Energy

For Renewable Energy, Less Was More in 2016

Renewable sources made up 55 percent of newly built electric capacity in 2016, even as investment in the technologies dropped 23 percent, according to a new UN report.

Solar and wind energy made up most of the world’s new electric capacity last year despite a plunge in investment by clean-tech powerhouses like China, the United Nations reported Thursday.

Solar power capacity soared in 2016, with 75 billion watts installed worldwide during the year, according to the UN Environment Program, Bloomberg New Energy Finance, and Germany’s Frankfurt School. Another 54 billion watts worth of wind turbines went online as well. That boom happened even though global investment in those technologies fell 23 percent, to about $242 billion.

Partly, it’s because technology has gotten cheaper:  New solar capacity grew by about a third over 2015, though the money invested in those projects fell by a third.

We basically get more bang for the buck,” said Ulf Moslener, head of research at the Frankfurt School’s UNEP Center. “We see that for all of that falling investment, the capacity was at an all-time high.”

Renewable sources made up 55 percent of the electric capacity built in 2016 and more than 11 percent of the total power generated worldwide in 2016, the report found. That kept about 1.7 billion tons of carbon dioxide and other planet-warming gases out of the atmosphere, which contributed to a third straight year in which emissions remained flat even as the global economy expanded by about 3 percent.

Even the reduced investments were nearly double what went into adding fossil fuel capacity. But the report also notes a “marked slowdown” in big markets like South America, Japan, and China, which have been pouring money into wind and solar power in a bid to meet emissions-reduction pledges and reduce their notorious smog levels. Reduced growth in demand and shifts in governmental support contributed to that slowdown.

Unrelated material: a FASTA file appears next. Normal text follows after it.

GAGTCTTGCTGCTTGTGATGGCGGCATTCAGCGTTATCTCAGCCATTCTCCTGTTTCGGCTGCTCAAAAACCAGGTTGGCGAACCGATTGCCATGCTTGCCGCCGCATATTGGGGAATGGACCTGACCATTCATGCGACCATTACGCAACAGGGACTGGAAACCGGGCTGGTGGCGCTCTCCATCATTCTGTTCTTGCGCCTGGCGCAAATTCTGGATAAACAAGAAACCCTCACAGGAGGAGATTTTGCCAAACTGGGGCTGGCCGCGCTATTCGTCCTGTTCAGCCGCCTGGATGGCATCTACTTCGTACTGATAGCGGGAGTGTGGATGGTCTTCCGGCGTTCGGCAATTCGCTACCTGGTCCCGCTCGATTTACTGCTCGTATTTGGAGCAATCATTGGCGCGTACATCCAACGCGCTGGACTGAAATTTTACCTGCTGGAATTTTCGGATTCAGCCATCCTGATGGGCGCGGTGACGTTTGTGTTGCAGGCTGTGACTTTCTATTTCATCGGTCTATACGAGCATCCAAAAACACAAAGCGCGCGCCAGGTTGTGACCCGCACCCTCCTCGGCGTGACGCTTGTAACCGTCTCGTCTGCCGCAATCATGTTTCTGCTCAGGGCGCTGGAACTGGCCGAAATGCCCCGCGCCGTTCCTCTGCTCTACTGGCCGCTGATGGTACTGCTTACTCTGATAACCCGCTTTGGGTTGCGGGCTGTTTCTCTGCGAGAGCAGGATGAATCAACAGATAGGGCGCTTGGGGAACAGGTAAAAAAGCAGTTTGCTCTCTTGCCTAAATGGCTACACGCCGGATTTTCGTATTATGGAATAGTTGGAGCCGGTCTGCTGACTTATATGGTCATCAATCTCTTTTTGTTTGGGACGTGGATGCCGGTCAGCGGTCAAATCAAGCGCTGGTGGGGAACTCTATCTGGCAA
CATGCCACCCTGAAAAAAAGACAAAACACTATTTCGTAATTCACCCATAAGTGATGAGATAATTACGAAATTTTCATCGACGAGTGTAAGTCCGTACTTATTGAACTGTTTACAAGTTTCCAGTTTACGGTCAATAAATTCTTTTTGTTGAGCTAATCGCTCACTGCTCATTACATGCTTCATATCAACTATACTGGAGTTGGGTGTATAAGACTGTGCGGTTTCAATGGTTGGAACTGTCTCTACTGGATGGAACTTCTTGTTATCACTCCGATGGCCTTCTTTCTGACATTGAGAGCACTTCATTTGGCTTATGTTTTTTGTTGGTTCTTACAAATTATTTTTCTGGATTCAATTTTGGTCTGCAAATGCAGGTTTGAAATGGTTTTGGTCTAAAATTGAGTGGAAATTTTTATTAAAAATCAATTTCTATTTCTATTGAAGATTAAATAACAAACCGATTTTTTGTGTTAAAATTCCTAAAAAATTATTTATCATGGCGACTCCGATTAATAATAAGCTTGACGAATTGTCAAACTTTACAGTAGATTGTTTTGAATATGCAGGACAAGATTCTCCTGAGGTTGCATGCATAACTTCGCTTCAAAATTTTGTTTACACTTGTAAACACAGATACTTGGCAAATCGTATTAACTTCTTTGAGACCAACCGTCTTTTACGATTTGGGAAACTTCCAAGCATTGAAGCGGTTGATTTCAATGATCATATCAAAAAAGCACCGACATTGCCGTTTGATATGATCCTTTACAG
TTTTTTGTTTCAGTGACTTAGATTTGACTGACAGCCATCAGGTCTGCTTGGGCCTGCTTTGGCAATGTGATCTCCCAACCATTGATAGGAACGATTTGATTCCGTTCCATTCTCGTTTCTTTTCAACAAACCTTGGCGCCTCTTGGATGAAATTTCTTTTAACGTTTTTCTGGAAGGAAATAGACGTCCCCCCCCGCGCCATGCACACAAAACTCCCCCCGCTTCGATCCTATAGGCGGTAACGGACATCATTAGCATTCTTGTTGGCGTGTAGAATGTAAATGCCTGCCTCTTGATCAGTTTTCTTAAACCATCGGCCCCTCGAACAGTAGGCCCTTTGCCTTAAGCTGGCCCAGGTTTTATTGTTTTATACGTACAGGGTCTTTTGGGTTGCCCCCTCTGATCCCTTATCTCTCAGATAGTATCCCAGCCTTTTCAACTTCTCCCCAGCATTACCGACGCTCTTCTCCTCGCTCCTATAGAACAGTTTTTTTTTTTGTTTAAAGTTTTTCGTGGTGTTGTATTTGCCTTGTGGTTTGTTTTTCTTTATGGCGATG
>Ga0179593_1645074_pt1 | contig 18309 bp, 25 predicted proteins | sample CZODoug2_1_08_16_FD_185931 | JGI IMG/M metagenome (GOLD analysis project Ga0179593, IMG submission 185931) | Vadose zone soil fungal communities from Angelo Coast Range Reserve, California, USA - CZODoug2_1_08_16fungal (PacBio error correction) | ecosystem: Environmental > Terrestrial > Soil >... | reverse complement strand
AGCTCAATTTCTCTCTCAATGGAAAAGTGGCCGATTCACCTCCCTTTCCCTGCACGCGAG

That may signal that the field is entering a “consolidation phase,” as countries shift toward integrating more renewables into their power systems, said Michael Liebreich, who chairs the Bloomberg New Energy Finance advisory board.

“You’ve got a number of countries working to swallow some very rapid updates in renewables in the last five years or three years,” Liebreich said. “We don’t see a sudden return to vast growth in the number of dollars invested around the world. We would see this year as being broadly in line with last year … we’re definitely not going to see a collapse, because these technologies are cheap.”

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The report notes that renewables “remain vulnerable to unfriendly twists in policy, or to measures that set out directly to protect coal and gas.” The United States appears ready for one of those unfriendly twists, with the Trump administration trying to roll back its predecessor’s efforts to reduce emissions from the power and automotive sectors and boost the sagging American coal industry.

However, Liebreich said, “There’s a long way to go to turn those into actual policies.” In the meantime, policymakers worldwide are shifting away from subsidizing clean energy toward building markets in which cheap renewables are “the default option.”

“The default now is if you need power, whether you’re a company or whether you’re a utility, the first palce you look is can you do renewables — can we meet this demand with renewables, because it’ll be cheaper?” he said.

Many developing countries still lean heavily on coal plants. But investors also put up nearly $10 billion for wind and solar projects in India, where a nearly 650-megawatt complex went online in 2016. That’s currently the world’s largest — but bigger solar projects are being planned in the Middle East and Mexico this year, said Angus McCrone, the report’s chief editor.

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